Rated PG-13 - Running Time: 1:37 - Released 7/21/00

Written and directed by Amy Heckerling (Clueless), Loser reminds me of a successful intercontinental airline voyage: uneventful, predictable, and boring, lumbering toward its inevitable destination without even any good scenery to look at along the way. Reuniting two of the young actors who starred in American Pie (Jason Biggs and Mena Suvari), Heckerling presents an eminently run-of-the-mill teen romance full of characters about whom it's hard to give a damn. Biggs and Suvari are both adequately likeable (in the same way one likes warm milk before bed), but Heckerling's script doesn't give them the smarts to recognize what we all see from their first meeting. The thrilling moment when they finally realize they're meant for each other could easily be missed by audience members digging for the last kernel of popcorn, a prospect much more tantalizing.

Paul (Biggs) is first seen surrounded by his loving family wishing him well as he leaves for college in New York City, with his father (Dan Aykroyd) assuring him that "people are basically good." Paul has been reared as an all-around nice guy, a fact that will prove to be his undoing when he arrives in the Big Apple. As the script repeatedly points out, literally and figuratively, New York is a hotbed of iniquity and a den of thieves, where no one is friendly or kind to his fellow man. Paul is out of place among his beer-guzzling, drug-taking roommates (Thomas Sadoski, Zak Orth, and Jimmi Simpson), who not only prevent him from getting any studying in, but make fun of him for his dress and his midwestern expressions. Of course, being a nice guy, Paul takes the personal attacks in stride, but worries that he'll lose his scholarship if he doesn't maintain his grades. In response to his concerns, his roomies kick him out. The only one who is nice to Paul is Dora (Suvari), his 20th-C. Lit classmate who is similarly put upon. However, Dora is not romantically available because she is dating the professor (Greg Kinnear), with whom she is "madly in love" despite the fact that he treats her like dirt and uses her as a cook, maid, and sex toy. Gee, I wonder what possible conclusion could come from this intricate premise.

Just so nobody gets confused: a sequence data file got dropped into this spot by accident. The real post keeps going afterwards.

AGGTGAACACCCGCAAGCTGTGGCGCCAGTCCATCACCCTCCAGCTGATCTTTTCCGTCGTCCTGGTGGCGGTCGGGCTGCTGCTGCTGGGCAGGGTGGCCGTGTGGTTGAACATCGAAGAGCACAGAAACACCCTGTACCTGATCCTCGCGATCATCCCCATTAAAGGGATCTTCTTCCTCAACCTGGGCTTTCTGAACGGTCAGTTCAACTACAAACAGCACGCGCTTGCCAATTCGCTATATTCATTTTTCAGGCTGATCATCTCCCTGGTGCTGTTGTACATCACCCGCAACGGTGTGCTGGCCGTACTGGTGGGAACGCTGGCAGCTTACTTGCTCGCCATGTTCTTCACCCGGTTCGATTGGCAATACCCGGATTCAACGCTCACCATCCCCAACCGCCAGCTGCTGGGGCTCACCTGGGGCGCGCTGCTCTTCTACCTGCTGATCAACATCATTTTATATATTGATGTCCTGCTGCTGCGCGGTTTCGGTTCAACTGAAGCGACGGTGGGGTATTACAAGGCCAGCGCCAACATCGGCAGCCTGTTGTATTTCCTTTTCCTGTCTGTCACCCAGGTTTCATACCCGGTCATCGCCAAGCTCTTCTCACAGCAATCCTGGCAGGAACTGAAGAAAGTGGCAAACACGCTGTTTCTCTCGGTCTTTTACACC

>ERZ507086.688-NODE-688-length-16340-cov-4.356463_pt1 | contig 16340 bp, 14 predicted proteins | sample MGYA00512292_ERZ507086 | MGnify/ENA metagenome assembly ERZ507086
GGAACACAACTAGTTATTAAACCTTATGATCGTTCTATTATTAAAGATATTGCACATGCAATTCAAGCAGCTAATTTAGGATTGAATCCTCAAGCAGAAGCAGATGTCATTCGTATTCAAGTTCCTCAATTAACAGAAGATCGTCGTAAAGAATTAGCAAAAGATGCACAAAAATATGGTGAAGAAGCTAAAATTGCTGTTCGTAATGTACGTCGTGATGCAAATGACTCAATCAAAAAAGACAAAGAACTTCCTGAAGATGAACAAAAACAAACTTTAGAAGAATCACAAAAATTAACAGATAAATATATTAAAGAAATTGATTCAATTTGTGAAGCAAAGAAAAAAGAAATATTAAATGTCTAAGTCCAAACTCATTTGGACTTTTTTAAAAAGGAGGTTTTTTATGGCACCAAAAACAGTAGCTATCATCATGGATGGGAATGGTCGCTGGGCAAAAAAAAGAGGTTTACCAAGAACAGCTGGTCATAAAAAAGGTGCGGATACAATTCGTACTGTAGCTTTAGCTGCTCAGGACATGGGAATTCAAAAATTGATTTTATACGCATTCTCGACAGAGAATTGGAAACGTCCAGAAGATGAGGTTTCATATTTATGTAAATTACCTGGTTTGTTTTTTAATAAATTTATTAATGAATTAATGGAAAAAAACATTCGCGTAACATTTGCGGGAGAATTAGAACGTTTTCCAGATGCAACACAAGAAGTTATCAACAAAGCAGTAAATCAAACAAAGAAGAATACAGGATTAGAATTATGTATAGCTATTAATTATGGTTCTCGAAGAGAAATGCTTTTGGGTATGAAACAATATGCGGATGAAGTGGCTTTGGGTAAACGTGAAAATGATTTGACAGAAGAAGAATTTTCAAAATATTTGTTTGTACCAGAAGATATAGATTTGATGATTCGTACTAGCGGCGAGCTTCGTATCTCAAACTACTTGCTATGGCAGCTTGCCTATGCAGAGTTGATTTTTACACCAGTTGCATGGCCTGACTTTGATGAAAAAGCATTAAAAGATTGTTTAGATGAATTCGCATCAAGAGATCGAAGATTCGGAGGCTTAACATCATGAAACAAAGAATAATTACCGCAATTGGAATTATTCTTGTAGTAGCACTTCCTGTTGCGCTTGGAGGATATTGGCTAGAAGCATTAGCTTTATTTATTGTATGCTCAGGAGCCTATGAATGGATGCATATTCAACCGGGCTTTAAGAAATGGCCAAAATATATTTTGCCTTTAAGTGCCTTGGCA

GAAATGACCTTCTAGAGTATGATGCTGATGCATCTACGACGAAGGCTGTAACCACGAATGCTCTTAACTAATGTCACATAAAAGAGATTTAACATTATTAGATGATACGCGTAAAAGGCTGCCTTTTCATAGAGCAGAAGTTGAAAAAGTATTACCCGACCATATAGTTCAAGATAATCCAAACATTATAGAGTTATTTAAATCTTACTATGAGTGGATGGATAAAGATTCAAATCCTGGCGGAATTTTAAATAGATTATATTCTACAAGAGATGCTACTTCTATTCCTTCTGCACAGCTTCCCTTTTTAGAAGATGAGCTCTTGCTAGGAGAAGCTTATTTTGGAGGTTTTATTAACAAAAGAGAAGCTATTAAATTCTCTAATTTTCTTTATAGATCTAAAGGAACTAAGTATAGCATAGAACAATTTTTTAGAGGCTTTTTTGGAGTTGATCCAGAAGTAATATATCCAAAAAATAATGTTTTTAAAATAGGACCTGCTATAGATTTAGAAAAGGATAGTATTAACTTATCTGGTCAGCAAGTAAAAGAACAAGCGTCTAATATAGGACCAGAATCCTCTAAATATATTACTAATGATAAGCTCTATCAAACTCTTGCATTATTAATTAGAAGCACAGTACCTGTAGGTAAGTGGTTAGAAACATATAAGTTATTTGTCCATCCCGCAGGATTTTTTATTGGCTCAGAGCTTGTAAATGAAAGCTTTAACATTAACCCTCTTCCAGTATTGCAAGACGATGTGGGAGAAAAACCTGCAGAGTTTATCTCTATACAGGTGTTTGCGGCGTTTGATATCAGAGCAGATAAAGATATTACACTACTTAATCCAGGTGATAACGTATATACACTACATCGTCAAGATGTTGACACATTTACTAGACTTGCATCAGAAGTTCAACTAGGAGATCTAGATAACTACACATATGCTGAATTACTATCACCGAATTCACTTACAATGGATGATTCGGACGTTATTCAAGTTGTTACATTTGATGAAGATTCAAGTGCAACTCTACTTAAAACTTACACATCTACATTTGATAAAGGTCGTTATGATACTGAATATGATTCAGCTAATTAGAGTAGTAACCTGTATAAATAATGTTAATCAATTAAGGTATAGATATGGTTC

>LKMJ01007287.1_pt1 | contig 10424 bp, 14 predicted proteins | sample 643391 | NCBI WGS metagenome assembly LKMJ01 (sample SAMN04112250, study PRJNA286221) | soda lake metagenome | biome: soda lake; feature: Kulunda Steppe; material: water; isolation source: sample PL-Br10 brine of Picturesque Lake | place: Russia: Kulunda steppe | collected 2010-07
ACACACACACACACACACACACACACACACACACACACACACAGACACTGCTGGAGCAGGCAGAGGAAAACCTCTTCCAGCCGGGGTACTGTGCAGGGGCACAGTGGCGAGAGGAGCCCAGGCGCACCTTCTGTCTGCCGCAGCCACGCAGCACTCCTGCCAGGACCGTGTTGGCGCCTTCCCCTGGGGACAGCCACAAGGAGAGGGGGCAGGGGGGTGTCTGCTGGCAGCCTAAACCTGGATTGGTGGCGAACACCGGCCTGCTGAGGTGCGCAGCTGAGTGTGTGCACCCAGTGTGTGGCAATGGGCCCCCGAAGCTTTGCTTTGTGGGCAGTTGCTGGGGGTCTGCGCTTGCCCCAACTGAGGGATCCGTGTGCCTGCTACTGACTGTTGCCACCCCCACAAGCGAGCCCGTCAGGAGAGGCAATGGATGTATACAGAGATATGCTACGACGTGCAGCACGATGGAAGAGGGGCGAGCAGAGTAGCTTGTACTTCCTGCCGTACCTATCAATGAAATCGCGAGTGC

Throughout its 97-minute running time, the aptly titled Loser is a poorly executed, shoddy affair. Some of its remarkably ill-thought-out details are a veterinarian's office whose set design features shelves of interestingly-shaped, unmarked glass bottles filled with variously colored liquids, the protagonist's use of the "F-word" as the moment he becomes a hero, and a misspelled word in the closing summation. What's more, there are numerous overdubs (where a character's language is "cleaned up" despite his lips saying something else) as if Heckerling decided at the last minute to leave out the sex and go for the PG-13 rating, but forgot about all the foul language. Biggs and Suvari strain admirably to make it look like they can't foresee the patently obvious conclusion in store for them. The one actor who actually seems to put something into his character is Kinnear, whose Professor Alcott is interesting and well-rounded, even humorous. Although he is supposed to be the one we despise most, his character is much more intelligent and easily identified with than all the others combined.

If you're planning to see Loser, you might want to take your favorite pillow along so you can at least get some shuteye during the trip. **

Copyright 2000 by John R. McEwen and The Republican

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